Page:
Guarantor question from a prospective guarantor

Hi I have been asked to be a guarantor for a family member and was wondering what protection there is for a guarantor in the event of a landlord having to approach the guarantor for payment.

If the tenant refuses to pay whats to stop the tenant staying in the property and relying on the guarantor paying the rent?

Does the guarantor have any power to force the landord to begin eviction proceedings or is there any way the guarantor can protect themselves from this scenario?


You have no protection. That is exactly the reason landlords seek guarantors.

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There is nothing stopping him from staying in the flat. Also, what do you think a person chooses if he has to - loosing your friendship or staying on the street?

Only become a guarantor if a. You can afford to lose the rent x8, and b. You only do it with someone you really think deserves it.

You cannot make the LL evict the tenant. What you can do, however, is to not pay the rent in lieu of the tenant when the LL asks you to. LL will then have to evict to get his money from you or the tenant. Then pay him. That way you minimize your exposure without the risk of a CCJ.


Thank you very much for your reply, that’s actually quite reassuring if I understand you correctly. So if the worst were to happen and the tenant decided to take advantage of me and just stop paying the rent knowing that I would have to, if I refused to pay when asked, the landlord would have to evict the tenant in order for me to need to pay? If so that would afford me the protection I was alluding to. I appreciate I would still be paying the arrears for the period from them stop paying and their eviction.

Of course I would be also be fine with covering any rent arrears if the tenant genuinely had a reason for not paying, lost job, illness, temporary hardship etc after all that’s why I’m prepared to be a guarantor, I just didn’t want to risk becoming an indefinite 100% payee of someone else rent.

Also, for the record, I don’t expect that to happen, if I did I wouldn’t be prepared to be their guarantor but it pays to cover all the bases and that “what if” scenario seemed to be a potential risk with no way out.

Thanks again for you help.

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There are no friends in business remember that saying ? Also the saying never a borrower or a lender be. Money is money . If you have doubts don’t do it , listen to your gut feeling it is normally right .


So, it’s not that the LL is prevented from asking you or pursuing you for money. But, in order to force you to pay he needs to evict and sue the tenant/you first. Once he has evicted the tenant you then pay the arrears to prevent him from suing you.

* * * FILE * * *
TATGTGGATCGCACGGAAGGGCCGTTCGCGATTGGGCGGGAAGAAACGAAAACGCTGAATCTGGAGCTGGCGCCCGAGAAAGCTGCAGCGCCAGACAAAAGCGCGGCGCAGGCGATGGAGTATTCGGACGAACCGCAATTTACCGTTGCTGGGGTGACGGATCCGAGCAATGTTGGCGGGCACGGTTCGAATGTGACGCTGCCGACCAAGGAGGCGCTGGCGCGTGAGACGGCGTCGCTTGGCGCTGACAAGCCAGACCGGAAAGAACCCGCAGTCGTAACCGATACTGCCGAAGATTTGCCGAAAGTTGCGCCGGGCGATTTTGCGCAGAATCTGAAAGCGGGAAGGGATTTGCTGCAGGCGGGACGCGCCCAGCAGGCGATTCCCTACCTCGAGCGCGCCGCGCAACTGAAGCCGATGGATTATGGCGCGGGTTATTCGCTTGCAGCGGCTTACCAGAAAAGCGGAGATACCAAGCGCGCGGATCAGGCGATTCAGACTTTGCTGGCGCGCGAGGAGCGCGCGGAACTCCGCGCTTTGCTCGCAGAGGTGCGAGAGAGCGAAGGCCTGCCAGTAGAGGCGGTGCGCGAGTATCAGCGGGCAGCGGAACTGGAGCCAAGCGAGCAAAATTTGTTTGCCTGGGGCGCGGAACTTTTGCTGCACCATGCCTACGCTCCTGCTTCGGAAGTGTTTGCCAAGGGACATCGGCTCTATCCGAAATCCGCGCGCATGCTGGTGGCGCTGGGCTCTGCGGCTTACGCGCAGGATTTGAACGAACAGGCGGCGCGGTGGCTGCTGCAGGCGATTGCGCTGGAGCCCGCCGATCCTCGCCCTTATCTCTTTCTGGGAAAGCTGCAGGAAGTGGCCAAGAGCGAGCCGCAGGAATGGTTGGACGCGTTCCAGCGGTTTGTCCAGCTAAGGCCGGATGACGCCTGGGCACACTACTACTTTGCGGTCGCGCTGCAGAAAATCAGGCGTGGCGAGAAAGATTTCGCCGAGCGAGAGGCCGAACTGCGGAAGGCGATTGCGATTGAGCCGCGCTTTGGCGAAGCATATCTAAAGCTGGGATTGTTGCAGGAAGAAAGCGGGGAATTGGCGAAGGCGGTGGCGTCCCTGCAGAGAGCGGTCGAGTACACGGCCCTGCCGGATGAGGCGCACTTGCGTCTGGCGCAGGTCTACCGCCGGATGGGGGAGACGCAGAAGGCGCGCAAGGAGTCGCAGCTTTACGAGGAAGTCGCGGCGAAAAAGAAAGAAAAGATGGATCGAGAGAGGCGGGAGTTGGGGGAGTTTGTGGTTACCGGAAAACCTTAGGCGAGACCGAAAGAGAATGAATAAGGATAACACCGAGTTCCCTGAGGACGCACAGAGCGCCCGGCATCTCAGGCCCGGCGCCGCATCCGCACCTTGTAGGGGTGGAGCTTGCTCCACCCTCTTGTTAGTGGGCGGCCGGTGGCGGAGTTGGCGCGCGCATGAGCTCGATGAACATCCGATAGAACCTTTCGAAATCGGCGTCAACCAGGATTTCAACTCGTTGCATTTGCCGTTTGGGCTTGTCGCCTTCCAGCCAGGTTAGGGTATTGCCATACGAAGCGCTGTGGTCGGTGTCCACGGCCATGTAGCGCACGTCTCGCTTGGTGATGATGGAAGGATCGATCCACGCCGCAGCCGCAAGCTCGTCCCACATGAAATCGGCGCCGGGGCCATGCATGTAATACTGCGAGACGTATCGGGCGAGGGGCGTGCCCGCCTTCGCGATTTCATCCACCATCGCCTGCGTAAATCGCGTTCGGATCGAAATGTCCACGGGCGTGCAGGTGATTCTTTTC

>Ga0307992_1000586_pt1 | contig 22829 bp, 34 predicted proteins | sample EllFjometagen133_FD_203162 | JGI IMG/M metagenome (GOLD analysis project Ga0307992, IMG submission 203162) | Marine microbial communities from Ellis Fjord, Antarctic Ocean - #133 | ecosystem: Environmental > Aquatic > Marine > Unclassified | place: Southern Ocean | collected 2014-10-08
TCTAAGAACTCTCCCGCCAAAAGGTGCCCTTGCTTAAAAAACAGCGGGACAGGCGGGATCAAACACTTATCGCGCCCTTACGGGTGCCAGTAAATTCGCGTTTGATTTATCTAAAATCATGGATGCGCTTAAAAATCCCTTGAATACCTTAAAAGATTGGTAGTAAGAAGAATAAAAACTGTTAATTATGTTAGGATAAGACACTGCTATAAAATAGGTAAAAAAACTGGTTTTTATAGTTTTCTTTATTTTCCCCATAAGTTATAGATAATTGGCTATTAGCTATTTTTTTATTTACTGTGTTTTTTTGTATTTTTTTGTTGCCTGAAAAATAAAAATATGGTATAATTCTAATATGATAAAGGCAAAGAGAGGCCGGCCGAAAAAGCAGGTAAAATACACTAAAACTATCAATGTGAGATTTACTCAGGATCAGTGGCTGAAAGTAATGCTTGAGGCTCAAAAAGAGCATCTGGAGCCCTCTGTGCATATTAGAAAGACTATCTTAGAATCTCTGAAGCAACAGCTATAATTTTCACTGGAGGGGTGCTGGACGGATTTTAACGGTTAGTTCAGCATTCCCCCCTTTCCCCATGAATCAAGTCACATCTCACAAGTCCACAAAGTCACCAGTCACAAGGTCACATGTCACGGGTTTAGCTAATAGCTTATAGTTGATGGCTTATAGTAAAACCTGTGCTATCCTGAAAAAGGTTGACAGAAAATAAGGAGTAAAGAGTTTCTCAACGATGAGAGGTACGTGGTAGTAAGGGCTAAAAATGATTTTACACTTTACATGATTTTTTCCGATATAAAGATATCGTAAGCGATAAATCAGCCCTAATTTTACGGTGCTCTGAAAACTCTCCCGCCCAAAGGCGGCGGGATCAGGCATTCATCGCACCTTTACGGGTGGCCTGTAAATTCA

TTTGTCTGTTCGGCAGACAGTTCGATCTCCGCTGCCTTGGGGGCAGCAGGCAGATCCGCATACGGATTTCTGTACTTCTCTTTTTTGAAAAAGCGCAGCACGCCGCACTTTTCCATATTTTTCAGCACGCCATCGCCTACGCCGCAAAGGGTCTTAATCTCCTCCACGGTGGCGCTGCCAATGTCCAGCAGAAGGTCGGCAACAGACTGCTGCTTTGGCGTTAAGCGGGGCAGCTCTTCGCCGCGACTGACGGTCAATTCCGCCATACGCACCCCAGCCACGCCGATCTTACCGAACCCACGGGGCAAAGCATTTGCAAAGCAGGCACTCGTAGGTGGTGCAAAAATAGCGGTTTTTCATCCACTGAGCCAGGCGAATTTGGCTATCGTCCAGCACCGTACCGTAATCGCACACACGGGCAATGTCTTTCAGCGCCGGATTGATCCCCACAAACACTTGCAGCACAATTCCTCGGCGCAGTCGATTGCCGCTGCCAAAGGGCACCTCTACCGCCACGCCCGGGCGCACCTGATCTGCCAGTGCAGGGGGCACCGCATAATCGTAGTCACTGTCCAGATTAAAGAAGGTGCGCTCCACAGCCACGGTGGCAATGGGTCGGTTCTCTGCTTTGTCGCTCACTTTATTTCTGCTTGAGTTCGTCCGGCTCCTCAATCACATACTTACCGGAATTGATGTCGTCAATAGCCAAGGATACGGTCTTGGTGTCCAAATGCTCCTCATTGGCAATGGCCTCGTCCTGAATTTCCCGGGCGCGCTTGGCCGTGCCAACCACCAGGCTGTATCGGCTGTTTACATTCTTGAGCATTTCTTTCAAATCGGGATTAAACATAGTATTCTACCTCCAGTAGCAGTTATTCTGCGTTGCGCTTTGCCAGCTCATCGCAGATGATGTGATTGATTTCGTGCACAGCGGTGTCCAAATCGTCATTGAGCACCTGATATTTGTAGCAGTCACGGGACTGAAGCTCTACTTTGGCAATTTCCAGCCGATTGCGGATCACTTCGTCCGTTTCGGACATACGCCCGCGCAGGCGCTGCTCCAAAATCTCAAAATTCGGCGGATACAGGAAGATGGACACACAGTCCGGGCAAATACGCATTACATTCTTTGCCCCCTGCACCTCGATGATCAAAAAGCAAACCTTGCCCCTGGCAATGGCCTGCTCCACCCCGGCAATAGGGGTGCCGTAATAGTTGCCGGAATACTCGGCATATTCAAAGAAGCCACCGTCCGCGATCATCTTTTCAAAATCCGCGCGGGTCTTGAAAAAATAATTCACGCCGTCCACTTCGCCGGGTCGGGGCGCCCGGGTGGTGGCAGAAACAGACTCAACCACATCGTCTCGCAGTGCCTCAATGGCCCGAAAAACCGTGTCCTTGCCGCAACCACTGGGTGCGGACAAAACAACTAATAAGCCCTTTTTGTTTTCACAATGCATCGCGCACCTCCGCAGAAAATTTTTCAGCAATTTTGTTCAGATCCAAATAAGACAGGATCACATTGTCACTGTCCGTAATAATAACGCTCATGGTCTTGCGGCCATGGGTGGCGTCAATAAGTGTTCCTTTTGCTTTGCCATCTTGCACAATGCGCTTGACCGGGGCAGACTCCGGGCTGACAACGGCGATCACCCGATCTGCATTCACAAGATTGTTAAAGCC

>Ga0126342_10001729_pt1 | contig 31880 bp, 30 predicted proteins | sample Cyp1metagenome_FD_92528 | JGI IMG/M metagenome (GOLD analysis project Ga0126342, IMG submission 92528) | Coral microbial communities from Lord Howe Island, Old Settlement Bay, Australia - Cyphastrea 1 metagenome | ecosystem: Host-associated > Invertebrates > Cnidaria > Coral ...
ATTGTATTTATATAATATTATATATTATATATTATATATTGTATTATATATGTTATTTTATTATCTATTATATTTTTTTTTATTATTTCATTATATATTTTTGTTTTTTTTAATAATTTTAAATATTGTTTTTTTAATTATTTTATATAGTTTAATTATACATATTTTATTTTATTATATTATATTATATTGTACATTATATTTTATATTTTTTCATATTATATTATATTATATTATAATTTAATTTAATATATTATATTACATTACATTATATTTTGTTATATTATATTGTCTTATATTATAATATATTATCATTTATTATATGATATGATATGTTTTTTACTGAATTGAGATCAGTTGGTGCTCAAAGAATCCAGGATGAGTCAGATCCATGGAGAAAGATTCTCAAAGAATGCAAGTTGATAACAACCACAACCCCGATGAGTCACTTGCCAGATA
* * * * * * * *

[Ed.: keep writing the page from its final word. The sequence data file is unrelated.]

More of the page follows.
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That’s great, I couldn’t believe that being a guarantor would open you up to legally having to pay someones rent indefinitely but I couldn’t see a way to stop that from happening. Many thanks again.

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That’s what a guarantor is … you are guaranteeing the landlords rent money if the tenant / friend/family member does not pay .
Maybe watch slum tenants bad landlords ( whatever it is called ) on Chanel 5 the amount of people that sign to be a guarantor and didn’t understand that they had to pay the landlord their rent if the friend or family member failed to pay the rent and then gave to pay is really quite astonishing. The guarantor is the guarantee.


I understand that, my question was specifically related to a potential circumstance where the tenant decides to stop paying and the landlord doesnt evict (as he has no need to as he will still get the rent via me as the guarantor) so I could potentially end up paying the tenants rent indefinitely maybe even for years. It seems from Pers reply that wouldn’t happen because by me refusing to pay, the LL would have to evict in order to force the situation so there would be at least be an ending of the obligation once the eviction completed and the tenancy ended and thats all I was after. Of course I would still have to pay the rent arrears as the guarantor, thats a given…

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As far as I am aware, there is nothing stopping the landlord suing you using MCOL whilst the tenant is still there. Most landlords will wait until the full extent of the debt is known, but if the tenant decided to blow the December rent on Xmas pressies, there is nothing to stop him suing you for it.